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Research article2016Peer reviewedOpen access

People and pines 1555-1910: integrating ecology, history and archaeology to assess long-term resource use in northern Fennoscandia

Rautio, Anna-Maria; Josefsson, Torbjörn; Axelsson, Anna-Lena; Östlund, Lars


Context Past human land use has received increasing attention as an important driver of ecosystem change also in seemingly natural landscapes. Quantification of historical land use is therefore critical for assessing the degree of human impact and requires integration of ecology, history and archaeology.Objective This study aims to assess and compare levels of resource use by different actors during 355 years across a large landscape of northern Sweden.Method Data on resource use derived from case studies were extrapolated using demographic data to estimate harvested resources at the landscape scale. Here, we examined the use of the key-specie Scots pine by native Sami peoples and farmers and through commercial logging, and reconstructed historical forest conditions in order to interpret harvest levels and sustainability.Results We show that (1) the pre-industrial use of Scots pine resources in Pite Lappmark was sustainable from a landscape perspective, and (2) that the early commercial logging, in contrast, was not sustainable. Large and old Scots pine trees were logged at a very high rate, reaching up to 300 % of the annual ingrowth.Conclusion We suggest that historical landscape studies should incorporate analysis at different spatial scales, as such an approach can mirror the overall use of resources. Only then can land use data be applied across larger spatial scales, function as reference values and be compared to those of other regions, time-periods and types of human impact.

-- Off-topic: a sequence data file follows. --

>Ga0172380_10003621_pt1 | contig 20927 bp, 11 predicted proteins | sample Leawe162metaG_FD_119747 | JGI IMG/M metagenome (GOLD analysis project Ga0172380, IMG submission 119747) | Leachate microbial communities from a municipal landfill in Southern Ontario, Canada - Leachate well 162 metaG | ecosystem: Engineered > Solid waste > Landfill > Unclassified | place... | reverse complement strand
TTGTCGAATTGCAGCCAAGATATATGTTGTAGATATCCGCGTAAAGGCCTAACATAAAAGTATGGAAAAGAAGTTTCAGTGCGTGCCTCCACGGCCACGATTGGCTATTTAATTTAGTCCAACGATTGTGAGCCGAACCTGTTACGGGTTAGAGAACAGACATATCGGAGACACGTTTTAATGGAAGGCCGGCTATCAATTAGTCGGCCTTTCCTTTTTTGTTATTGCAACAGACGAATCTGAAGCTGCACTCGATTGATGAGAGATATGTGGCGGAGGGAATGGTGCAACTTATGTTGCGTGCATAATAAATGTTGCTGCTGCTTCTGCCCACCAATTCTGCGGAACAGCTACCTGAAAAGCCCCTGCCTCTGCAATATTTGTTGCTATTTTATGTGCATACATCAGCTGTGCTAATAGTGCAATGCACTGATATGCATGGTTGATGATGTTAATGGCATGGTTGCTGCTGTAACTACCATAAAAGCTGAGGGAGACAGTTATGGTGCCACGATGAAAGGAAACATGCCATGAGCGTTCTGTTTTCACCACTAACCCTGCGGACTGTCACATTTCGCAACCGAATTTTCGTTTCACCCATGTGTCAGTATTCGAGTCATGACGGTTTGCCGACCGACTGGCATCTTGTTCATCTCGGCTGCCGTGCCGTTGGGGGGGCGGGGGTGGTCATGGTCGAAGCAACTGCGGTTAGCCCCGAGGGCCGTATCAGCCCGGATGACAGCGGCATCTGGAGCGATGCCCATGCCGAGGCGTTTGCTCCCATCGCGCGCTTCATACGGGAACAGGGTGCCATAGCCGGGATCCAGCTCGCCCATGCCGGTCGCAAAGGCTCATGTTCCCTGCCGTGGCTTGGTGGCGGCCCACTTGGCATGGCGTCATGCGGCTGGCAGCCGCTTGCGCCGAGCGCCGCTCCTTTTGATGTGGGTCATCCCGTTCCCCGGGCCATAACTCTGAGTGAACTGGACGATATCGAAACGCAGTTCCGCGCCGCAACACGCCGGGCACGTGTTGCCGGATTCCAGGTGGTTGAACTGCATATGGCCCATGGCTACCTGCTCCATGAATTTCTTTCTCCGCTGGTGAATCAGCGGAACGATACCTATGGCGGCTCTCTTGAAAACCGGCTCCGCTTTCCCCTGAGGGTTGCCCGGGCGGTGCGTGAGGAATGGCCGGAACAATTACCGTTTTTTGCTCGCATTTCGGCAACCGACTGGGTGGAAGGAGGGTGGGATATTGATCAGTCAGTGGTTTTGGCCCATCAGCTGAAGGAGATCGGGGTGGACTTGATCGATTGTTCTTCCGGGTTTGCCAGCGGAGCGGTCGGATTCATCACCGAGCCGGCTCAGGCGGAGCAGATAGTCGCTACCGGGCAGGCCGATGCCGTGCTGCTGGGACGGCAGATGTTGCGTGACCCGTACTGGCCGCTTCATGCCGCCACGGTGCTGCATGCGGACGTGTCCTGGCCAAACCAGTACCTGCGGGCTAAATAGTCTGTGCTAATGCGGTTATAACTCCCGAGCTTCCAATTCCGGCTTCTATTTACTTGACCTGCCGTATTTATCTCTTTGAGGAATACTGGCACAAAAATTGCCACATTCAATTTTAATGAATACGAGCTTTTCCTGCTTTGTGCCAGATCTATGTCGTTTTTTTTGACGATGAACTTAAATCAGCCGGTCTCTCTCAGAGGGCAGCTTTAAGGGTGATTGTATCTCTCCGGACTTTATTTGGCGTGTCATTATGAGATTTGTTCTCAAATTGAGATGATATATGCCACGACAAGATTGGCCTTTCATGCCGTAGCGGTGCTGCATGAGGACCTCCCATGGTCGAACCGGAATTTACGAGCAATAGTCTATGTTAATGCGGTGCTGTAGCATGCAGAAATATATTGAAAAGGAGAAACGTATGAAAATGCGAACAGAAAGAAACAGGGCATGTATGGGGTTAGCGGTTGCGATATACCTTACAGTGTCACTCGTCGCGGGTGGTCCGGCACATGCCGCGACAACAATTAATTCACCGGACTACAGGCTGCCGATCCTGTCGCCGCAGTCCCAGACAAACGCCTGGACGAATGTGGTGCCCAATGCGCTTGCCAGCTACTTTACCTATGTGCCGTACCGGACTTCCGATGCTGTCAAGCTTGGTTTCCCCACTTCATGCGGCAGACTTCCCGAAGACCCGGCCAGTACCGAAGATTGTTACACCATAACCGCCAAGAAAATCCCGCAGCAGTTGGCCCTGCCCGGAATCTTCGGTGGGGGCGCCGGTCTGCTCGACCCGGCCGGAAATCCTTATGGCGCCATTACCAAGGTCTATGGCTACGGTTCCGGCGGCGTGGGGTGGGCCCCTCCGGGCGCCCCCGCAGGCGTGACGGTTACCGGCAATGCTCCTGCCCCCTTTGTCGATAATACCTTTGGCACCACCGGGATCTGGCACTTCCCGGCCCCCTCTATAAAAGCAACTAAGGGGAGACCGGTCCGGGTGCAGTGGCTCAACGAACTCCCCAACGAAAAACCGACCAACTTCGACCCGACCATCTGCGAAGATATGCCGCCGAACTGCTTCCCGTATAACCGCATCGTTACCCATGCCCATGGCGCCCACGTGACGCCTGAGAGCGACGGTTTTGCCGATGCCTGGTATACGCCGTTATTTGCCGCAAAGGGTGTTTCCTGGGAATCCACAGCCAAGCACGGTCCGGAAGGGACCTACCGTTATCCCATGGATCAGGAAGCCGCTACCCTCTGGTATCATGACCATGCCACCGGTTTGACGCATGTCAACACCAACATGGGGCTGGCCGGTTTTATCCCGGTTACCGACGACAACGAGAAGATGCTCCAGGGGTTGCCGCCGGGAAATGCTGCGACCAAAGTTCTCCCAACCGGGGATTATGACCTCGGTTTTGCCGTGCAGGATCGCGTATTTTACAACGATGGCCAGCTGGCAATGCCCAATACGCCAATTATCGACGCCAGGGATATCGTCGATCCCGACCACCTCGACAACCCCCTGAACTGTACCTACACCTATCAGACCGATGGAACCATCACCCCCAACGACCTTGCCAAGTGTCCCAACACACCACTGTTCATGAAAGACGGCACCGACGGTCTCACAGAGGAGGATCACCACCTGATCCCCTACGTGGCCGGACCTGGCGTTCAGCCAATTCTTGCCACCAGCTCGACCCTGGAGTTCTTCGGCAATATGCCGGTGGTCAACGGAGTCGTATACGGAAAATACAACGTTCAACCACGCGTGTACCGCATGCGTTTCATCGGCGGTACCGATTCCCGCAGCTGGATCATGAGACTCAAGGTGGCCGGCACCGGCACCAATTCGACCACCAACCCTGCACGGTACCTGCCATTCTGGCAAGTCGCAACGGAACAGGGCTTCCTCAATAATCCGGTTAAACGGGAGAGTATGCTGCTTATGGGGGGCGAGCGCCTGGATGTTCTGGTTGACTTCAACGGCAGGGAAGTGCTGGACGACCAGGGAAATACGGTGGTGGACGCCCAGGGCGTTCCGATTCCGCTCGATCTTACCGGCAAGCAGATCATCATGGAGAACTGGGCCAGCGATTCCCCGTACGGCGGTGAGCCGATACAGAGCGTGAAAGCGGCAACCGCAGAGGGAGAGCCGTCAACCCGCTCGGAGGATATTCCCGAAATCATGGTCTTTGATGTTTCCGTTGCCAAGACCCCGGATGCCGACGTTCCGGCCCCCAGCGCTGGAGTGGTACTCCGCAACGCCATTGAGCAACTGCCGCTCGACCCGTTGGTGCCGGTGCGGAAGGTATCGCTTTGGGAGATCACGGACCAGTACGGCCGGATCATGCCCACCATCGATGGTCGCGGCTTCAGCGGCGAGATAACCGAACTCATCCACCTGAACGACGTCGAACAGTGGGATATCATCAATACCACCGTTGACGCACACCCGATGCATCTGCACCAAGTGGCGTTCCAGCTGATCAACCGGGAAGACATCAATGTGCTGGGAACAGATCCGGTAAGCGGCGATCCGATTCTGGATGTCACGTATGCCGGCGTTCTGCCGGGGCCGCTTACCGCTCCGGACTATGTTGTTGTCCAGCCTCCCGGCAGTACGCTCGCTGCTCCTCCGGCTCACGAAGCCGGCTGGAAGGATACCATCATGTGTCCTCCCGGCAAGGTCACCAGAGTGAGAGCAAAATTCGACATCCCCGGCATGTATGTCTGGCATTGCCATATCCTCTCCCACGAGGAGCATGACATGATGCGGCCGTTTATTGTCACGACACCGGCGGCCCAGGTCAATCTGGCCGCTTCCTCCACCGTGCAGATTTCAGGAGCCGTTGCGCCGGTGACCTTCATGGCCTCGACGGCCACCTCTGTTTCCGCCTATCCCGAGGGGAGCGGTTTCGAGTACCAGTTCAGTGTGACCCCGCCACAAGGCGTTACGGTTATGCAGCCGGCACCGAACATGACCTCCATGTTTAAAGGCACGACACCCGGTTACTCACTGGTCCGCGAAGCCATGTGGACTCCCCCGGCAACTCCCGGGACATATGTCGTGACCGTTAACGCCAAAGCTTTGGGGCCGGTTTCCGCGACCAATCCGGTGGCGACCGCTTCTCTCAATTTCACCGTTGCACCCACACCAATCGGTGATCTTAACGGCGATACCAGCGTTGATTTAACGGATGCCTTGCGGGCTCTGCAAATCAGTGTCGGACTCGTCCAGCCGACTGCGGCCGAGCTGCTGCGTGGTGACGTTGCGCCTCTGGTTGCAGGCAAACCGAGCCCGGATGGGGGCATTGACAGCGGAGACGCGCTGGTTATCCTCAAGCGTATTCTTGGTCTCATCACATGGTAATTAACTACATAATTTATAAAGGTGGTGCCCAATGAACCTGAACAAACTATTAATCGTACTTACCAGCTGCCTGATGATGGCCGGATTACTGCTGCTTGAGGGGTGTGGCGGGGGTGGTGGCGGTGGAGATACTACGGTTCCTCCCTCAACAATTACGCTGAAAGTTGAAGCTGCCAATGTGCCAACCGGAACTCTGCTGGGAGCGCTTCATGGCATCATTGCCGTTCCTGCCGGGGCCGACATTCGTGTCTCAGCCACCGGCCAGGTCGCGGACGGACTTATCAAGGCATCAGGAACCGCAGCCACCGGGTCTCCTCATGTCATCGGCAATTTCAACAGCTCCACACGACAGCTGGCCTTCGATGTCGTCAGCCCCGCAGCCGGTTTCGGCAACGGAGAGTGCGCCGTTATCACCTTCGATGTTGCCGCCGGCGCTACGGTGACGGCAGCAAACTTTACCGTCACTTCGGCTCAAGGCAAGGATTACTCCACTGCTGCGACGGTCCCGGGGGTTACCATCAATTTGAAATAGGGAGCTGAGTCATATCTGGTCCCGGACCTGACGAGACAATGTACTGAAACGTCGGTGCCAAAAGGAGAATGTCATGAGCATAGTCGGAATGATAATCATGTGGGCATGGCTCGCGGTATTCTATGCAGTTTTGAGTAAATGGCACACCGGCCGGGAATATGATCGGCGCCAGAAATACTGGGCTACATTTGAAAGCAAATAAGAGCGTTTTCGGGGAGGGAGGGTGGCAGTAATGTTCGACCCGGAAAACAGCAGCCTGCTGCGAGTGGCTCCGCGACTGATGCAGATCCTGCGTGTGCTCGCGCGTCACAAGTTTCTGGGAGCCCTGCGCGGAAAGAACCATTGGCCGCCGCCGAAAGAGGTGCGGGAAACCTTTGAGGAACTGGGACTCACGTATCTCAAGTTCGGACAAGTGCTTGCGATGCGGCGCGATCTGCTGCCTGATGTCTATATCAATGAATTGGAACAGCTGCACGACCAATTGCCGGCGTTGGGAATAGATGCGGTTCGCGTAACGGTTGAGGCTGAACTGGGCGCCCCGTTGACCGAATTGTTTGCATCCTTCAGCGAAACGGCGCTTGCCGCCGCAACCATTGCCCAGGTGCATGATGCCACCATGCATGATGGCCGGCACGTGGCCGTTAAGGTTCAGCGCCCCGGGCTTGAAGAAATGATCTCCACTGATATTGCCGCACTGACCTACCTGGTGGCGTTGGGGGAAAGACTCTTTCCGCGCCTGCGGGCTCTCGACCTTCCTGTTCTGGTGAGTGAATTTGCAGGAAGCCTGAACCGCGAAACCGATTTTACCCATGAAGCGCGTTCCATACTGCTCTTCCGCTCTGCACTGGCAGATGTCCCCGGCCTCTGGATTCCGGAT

Forest history; Human impact; Ecosystem change; Native Sami; Farmers; Commercial logging; Sustainability; Pinus sylvestris; Inner bark; Firewood

Published in

Landscape Ecology
2016, Volume: 31, number: 2, pages: 337-349